2
    Paul Johnson, a geophysicist at Los Alamos National Laboratory, photographed in 2008 with a block of acrylic plastic, one of the materials his team uses to simulate earthquakes in the laboratory.Photograph: Los Alamos National Laboratory

    More than a decade ago, Johnson began studying “laboratory earthquakes,” made with sliding blocks separated by thin layers of granular material. Like tectonic plates, the blocks don’t slide smoothly but in fits and starts: They’ll typically stick together for seconds at a time, held in place by friction, until the shear stress grows large enough that they suddenly slip. That slip—the laboratory version of an earthquake—releases the stress, and then the stick-slip cycle begins anew.

    When Johnson and his colleagues recorded the acoustic signal emitted during those stick-slip cycles, they noticed sharp peaks just before each slip. Those precursor events were the laboratory equivalent of the seismic waves produced by foreshocks before an earthquake. But just as seismologists have struggled to translate foreshocks into forecasts of when the main quake will occur, Johnson and his colleagues couldn’t figure out how to turn the precursor events into reliable predictions of laboratory quakes. “We were sort of at a dead end,” Johnson recalled. “I couldn’t see any way to proceed.”

    At a meeting a few years ago in Los Alamos, Johnson explained his dilemma to a group of theoreticians. They suggested he reanalyze his data using machine learning—an approach that was well known by then for its prowess at recognizing patterns in audio data.

    Together, the scientists hatched a plan. They would take the roughly five minutes of audio recorded during each experimental run—encompassing 20 or so stick-slip cycles—and chop it up into many tiny segments. For each segment, the researchers calculated more than 80 statistical features, including the mean signal, the variation about that mean, and information about whether the segment contained a precursor event. Because the researchers were analyzing the data in hindsight, they also knew how much time had elapsed between each sound segment and the subsequent failure of the laboratory fault.

    Armed with this training data, they used what’s known as a “random forest” machine learning algorithm to systematically look for combinations of features that were strongly associated with the amount of time left before failure. After seeing a couple of minutes’ worth of experimental data, the algorithm could begin to predict failure times based on the features of the acoustic emission alone.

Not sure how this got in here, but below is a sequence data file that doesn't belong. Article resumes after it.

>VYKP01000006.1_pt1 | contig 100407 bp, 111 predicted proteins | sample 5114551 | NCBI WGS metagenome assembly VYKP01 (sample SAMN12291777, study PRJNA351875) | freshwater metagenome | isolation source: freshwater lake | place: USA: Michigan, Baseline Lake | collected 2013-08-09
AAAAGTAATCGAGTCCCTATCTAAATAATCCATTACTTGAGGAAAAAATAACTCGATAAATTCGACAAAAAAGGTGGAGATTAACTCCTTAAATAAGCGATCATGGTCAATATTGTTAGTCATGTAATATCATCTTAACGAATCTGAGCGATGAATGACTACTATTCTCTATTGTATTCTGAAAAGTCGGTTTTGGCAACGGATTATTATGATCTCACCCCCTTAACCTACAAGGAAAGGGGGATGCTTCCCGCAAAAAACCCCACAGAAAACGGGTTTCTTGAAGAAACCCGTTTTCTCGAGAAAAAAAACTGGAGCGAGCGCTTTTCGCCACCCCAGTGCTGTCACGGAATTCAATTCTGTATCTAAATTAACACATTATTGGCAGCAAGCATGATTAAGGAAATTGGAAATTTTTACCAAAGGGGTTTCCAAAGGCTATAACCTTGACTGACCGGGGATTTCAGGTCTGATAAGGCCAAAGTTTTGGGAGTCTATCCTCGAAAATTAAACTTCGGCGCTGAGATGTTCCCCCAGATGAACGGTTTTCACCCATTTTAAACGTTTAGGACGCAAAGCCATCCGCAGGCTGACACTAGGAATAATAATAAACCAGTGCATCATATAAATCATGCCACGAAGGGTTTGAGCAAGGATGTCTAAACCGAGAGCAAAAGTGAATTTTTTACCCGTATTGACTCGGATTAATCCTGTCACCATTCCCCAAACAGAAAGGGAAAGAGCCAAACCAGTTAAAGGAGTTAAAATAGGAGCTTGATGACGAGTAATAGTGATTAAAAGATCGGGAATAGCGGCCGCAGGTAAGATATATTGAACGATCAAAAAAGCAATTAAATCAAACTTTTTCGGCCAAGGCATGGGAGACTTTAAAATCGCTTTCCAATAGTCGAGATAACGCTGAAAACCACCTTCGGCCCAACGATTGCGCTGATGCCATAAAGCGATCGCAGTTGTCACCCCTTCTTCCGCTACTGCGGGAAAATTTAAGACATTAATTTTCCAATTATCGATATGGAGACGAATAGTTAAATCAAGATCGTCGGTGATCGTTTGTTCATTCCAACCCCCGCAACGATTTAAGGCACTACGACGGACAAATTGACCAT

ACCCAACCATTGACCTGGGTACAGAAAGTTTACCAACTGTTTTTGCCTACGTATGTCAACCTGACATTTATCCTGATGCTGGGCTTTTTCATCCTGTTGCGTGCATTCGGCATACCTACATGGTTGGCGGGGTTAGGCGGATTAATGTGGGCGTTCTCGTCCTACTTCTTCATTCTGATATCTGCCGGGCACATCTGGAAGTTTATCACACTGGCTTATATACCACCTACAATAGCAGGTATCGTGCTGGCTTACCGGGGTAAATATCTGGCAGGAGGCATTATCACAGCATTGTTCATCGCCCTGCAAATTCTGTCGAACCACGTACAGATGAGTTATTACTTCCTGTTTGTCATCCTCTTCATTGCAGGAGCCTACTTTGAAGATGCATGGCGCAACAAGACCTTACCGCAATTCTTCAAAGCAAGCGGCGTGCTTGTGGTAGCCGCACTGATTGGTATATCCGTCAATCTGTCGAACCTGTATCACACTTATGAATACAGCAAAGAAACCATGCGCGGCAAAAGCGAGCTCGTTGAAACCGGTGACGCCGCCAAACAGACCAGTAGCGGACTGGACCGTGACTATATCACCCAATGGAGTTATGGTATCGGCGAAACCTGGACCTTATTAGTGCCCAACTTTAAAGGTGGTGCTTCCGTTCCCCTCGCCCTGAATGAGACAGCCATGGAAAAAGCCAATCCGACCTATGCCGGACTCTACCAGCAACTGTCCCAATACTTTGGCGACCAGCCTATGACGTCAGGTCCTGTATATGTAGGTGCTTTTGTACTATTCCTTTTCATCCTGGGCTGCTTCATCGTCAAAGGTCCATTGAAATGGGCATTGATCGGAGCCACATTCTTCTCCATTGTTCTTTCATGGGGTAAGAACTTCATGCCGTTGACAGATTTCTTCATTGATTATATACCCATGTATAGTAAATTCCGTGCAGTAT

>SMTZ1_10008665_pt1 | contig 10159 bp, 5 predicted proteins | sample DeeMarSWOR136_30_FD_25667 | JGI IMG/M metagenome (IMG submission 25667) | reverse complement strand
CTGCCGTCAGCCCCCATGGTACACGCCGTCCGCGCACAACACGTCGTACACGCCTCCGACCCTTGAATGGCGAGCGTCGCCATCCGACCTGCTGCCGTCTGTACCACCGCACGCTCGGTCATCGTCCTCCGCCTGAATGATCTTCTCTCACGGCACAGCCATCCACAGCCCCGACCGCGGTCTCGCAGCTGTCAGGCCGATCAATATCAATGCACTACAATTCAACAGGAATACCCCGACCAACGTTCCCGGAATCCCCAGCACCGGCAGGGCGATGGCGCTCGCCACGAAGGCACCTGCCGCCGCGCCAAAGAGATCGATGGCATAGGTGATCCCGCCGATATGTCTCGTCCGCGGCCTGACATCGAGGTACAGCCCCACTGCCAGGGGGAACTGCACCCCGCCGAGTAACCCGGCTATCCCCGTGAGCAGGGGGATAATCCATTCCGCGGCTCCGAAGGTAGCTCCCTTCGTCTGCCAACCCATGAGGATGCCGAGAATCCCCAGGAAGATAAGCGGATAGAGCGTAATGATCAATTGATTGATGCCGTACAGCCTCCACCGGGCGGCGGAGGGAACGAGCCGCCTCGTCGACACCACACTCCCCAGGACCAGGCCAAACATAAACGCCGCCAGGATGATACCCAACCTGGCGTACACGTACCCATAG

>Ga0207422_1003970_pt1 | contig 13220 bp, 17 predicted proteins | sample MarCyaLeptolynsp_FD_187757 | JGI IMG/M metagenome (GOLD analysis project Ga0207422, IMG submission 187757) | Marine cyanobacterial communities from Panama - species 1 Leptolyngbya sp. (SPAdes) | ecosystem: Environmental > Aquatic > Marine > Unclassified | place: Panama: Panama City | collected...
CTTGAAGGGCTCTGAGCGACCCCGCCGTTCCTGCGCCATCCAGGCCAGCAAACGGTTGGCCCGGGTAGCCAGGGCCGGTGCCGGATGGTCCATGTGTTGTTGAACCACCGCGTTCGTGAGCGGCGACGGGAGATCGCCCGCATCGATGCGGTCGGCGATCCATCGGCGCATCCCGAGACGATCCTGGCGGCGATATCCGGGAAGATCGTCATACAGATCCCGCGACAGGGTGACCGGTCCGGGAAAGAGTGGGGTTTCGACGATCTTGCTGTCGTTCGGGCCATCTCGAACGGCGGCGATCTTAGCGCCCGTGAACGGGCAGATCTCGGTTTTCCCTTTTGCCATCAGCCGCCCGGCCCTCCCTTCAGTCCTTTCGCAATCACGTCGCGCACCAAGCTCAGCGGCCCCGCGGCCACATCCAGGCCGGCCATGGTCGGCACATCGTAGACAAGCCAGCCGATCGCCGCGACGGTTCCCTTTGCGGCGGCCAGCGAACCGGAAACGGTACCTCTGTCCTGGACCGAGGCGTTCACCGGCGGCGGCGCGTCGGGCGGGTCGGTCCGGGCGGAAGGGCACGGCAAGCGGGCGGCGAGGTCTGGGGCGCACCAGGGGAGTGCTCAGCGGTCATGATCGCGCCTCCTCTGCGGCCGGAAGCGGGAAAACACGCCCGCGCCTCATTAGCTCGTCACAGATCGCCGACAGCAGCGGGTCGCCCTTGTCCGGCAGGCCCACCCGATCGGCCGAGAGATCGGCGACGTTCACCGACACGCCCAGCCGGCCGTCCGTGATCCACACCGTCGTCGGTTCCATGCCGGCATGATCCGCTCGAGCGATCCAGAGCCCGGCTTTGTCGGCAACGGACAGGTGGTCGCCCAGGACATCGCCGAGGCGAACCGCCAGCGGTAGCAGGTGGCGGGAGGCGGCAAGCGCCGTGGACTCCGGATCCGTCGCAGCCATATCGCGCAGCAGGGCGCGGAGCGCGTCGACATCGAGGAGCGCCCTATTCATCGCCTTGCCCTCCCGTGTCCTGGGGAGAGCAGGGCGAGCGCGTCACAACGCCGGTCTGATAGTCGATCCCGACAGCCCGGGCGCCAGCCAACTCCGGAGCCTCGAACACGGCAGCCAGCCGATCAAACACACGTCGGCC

Johnson and his co-workers chose to employ a random forest algorithm to predict the time before the next slip in part because—compared with neural networks and other popular machine learning algorithms—random forests are relatively easy to interpret. The algorithm essentially works like a decision tree in which each branch splits the data set according to some statistical feature. The tree thus preserves a record of which features the algorithm used to make its predictions—and the relative importance of each feature in helping the algorithm arrive at those predictions.

    3
    A polarizing lens shows the buildup of stress as a model tectonic plate slides laterally along a fault line in an experiment at Los Alamos National Laboratory.Photograph: Los Alamos National Laboratory.

    When the Los Alamos researchers probed those inner workings of their algorithm, what they learned surprised them. The statistical feature the algorithm leaned on most heavily for its predictions was unrelated to the precursor events just before a laboratory quake. Rather, it was the variance—a measure of how the signal fluctuates about the mean—and it was broadcast throughout the stick-slip cycle, not just in the moments immediately before failure. The variance would start off small and then gradually climb during the run-up to a quake, presumably as the grains between the blocks increasingly jostled one another under the mounting shear stress. Just by knowing this variance, the algorithm could make a decent guess at when a slip would occur; information about precursor events helped refine those guesses.

    The finding had big potential implications. For decades, would-be earthquake prognosticators had keyed in on foreshocks and other isolated seismic events. The Los Alamos result suggested that everyone had been looking in the wrong place—that the key to prediction lay instead in the more subtle information broadcast during the relatively calm periods between the big seismic events.

    To be sure, sliding blocks don’t begin to capture the chemical, thermal and morphological complexity of true geological faults. To show that machine learning could predict real earthquakes, Johnson needed to test it out on a real fault. What better place to do that, he figured, than in the Pacific Northwest?

    Out of the Lab

    Most if not all of the places on Earth that can experience a magnitude 9 earthquake are subduction zones, where one tectonic plate dives beneath another. A subduction zone just east of Japan was responsible for the Tohoku earthquake and the subsequent tsunami that devastated the country’s coastline in 2011. One day, the Cascadia subduction zone, where the Juan de Fuca plate dives beneath the North American plate, will similarly devastate Puget Sound, Vancouver Island and the surrounding Pacific Northwest.

    Cascadia plate zones

    Cascadia subduction zone